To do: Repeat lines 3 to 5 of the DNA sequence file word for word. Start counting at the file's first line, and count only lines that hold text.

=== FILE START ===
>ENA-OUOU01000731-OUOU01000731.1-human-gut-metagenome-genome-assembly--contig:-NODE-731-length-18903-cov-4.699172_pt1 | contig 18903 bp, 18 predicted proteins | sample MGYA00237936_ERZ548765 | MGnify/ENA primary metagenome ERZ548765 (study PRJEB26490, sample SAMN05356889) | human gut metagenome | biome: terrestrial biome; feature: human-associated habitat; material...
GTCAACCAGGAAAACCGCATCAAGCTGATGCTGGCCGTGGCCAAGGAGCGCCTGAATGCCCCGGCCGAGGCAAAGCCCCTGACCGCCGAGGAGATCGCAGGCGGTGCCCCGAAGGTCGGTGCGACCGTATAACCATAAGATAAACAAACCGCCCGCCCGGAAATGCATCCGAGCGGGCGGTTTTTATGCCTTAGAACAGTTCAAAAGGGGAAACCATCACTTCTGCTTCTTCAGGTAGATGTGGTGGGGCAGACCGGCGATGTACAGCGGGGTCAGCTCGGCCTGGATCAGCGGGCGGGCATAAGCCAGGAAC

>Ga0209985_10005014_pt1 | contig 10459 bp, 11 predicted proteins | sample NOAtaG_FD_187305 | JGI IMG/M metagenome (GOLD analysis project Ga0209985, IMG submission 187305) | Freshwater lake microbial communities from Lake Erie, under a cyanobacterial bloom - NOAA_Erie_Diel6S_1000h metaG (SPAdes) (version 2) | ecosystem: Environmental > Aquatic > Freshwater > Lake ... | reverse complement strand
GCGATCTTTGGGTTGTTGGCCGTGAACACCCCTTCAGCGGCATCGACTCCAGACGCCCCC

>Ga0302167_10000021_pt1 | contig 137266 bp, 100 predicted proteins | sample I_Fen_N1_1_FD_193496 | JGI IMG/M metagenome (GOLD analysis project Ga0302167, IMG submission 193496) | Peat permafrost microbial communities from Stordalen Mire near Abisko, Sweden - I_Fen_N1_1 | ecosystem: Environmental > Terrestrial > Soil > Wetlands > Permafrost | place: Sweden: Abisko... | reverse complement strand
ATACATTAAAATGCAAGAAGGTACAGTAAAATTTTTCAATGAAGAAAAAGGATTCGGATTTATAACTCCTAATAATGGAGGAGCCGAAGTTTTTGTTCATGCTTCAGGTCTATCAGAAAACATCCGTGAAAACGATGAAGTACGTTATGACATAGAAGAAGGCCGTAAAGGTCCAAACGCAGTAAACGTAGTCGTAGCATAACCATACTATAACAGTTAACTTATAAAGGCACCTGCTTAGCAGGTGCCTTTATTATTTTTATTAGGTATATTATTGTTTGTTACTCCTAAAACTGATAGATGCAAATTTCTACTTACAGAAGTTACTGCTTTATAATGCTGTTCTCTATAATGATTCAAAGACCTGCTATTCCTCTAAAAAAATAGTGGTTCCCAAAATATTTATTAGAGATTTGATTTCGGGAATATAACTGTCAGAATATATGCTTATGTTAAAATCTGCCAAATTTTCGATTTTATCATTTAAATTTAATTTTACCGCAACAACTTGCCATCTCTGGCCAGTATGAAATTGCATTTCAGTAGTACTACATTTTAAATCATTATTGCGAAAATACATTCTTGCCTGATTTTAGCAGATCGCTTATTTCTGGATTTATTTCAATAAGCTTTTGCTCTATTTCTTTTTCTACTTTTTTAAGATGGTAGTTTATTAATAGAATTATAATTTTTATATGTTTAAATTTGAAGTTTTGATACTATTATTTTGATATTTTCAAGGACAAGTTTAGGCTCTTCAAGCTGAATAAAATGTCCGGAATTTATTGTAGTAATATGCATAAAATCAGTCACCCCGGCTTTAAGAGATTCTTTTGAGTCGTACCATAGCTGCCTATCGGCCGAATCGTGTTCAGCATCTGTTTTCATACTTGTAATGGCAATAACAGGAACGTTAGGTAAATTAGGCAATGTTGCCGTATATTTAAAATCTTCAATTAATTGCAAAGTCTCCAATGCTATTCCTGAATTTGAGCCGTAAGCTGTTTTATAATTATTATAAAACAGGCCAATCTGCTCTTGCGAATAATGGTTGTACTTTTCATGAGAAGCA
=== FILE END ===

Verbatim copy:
>Ga0209985_10005014_pt1 | contig 10459 bp, 11 predicted proteins | sample NOAtaG_FD_187305 | JGI IMG/M metagenome (GOLD analysis project Ga0209985, IMG submission 187305) | Freshwater lake microbial communities from Lake Erie, under a cyanobacterial bloom - NOAA_Erie_Diel6S_1000h metaG (SPAdes) (version 2) | ecosystem: Environmental > Aquatic > Freshwater > Lake ... | reverse complement strand
GCGATCTTTGGGTTGTTGGCCGTGAACACCCCTTCAGCGGCATCGACTCCAGACGCCCCC

>Ga0302167_10000021_pt1 | contig 137266 bp, 100 predicted proteins | sample I_Fen_N1_1_FD_193496 | JGI IMG/M metagenome (GOLD analysis project Ga0302167, IMG submission 193496) | Peat permafrost microbial communities from Stordalen Mire near Abisko, Sweden - I_Fen_N1_1 | ecosystem: Environmental > Terrestrial > Soil > Wetlands > Permafrost | place: Sweden: Abisko... | reverse complement strand